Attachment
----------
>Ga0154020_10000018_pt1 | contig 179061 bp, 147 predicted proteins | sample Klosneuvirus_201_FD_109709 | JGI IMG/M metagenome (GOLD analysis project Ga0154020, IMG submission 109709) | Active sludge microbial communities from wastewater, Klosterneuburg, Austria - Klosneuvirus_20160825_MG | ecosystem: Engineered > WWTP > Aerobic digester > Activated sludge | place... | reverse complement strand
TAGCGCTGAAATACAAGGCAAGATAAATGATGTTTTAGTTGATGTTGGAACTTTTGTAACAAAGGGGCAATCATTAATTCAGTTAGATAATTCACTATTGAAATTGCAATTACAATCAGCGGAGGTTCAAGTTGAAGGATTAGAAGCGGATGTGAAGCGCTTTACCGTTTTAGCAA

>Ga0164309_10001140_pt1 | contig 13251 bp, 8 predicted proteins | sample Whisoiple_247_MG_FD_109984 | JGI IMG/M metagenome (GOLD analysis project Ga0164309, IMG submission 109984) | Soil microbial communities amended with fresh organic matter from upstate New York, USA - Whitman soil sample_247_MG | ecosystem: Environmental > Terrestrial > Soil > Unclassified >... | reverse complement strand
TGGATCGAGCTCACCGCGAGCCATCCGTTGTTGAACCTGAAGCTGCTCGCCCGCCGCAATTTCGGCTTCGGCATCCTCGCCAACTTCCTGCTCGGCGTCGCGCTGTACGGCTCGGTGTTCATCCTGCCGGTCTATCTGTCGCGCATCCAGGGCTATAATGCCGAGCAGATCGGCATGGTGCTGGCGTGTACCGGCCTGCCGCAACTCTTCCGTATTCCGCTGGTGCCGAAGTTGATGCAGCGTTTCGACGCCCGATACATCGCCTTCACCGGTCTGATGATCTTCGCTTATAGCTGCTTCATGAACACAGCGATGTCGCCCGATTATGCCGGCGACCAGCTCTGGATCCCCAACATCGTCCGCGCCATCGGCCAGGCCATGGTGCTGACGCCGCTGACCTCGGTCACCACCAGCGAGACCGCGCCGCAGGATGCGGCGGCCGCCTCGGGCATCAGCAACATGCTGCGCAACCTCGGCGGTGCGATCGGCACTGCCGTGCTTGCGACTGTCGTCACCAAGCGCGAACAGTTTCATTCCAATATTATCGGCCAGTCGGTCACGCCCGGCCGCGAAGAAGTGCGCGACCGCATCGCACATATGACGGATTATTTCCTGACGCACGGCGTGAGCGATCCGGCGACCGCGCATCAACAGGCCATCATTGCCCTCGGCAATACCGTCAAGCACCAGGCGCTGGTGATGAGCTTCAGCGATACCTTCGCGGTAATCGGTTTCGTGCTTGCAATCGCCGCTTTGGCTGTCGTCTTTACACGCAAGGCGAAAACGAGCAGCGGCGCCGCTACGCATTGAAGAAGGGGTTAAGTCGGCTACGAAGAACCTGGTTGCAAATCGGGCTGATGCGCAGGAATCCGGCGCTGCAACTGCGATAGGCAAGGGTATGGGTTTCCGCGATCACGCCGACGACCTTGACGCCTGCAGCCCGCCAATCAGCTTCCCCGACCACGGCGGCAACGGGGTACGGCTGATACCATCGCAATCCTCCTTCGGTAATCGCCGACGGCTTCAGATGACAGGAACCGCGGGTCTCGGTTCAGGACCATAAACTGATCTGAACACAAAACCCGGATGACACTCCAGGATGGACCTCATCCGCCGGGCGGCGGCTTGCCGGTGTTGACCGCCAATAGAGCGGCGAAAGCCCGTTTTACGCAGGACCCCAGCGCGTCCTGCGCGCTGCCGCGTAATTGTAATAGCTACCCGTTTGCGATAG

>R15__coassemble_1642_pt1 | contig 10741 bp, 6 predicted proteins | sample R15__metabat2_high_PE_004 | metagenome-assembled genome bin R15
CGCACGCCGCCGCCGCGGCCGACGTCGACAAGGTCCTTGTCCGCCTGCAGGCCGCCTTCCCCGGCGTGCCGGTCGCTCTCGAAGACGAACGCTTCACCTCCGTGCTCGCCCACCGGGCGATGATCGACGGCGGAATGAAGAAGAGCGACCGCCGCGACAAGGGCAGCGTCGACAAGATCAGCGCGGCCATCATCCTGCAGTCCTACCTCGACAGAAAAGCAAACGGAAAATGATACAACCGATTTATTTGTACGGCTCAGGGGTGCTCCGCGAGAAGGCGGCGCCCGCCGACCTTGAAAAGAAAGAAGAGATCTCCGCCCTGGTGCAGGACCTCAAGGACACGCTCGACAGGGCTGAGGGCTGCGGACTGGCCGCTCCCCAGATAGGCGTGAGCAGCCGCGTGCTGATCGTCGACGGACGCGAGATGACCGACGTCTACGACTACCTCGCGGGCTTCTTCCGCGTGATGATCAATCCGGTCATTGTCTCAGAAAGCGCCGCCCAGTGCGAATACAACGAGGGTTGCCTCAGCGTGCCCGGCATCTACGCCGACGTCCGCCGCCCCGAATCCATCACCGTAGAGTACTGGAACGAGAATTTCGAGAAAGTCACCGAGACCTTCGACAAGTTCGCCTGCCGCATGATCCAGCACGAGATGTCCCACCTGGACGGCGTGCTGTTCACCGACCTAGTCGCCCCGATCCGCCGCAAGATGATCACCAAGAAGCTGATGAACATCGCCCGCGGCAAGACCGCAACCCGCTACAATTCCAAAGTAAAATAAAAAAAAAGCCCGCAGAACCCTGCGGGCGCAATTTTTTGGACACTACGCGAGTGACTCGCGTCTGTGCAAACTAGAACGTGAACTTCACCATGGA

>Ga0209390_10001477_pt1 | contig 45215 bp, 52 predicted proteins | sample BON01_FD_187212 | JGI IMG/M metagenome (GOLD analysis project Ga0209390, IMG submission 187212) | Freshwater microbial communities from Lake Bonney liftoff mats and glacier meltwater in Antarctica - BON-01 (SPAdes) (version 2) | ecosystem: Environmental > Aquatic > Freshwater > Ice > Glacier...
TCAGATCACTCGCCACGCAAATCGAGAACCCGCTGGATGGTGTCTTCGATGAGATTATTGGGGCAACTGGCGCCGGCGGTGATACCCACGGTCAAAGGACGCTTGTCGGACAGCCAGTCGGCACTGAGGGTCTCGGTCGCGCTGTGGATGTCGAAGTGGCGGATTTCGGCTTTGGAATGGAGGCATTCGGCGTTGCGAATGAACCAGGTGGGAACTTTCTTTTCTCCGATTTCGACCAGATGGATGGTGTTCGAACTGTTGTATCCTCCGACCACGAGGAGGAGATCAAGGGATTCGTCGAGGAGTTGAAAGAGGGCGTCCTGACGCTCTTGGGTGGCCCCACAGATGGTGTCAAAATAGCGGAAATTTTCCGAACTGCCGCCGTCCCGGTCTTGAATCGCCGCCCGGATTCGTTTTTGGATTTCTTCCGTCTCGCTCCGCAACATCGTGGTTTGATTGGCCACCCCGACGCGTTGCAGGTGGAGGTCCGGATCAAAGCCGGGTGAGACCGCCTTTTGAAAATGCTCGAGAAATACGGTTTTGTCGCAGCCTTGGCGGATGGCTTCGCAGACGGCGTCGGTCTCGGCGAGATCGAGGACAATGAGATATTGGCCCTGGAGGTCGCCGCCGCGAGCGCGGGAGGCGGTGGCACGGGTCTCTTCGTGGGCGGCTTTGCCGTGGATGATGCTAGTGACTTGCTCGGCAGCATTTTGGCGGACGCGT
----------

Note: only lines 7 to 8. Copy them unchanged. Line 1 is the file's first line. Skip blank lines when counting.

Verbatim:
>Ga0209390_10001477_pt1 | contig 45215 bp, 52 predicted proteins | sample BON01_FD_187212 | JGI IMG/M metagenome (GOLD analysis project Ga0209390, IMG submission 187212) | Freshwater microbial communities from Lake Bonney liftoff mats and glacier meltwater in Antarctica - BON-01 (SPAdes) (version 2) | ecosystem: Environmental > Aquatic > Freshwater > Ice > Glacier...
TCAGATCACTCGCCACGCAAATCGAGAACCCGCTGGATGGTGTCTTCGATGAGATTATTGGGGCAACTGGCGCCGGCGGTGATACCCACGGTCAAAGGACGCTTGTCGGACAGCCAGTCGGCACTGAGGGTCTCGGTCGCGCTGTGGATGTCGAAGTGGCGGATTTCGGCTTTGGAATGGAGGCATTCGGCGTTGCGAATGAACCAGGTGGGAACTTTCTTTTCTCCGATTTCGACCAGATGGATGGTGTTCGAACTGTTGTATCCTCCGACCACGAGGAGGAGATCAAGGGATTCGTCGAGGAGTTGAAAGAGGGCGTCCTGACGCTCTTGGGTGGCCCCACAGATGGTGTCAAAATAGCGGAAATTTTCCGAACTGCCGCCGTCCCGGTCTTGAATCGCCGCCCGGATTCGTTTTTGGATTTCTTCCGTCTCGCTCCGCAACATCGTGGTTTGATTGGCCACCCCGACGCGTTGCAGGTGGAGGTCCGGATCAAAGCCGGGTGAGACCGCCTTTTGAAAATGCTCGAGAAATACGGTTTTGTCGCAGCCTTGGCGGATGGCTTCGCAGACGGCGTCGGTCTCGGCGAGATCGAGGACAATGAGATATTGGCCCTGGAGGTCGCCGCCGCGAGCGCGGGAGGCGGTGGCACGGGTCTCTTCGTGGGCGGCTTTGCCGTGGATGATGCTAGTGACTTGCTCGGCAGCATTTTGGCGGACGCGT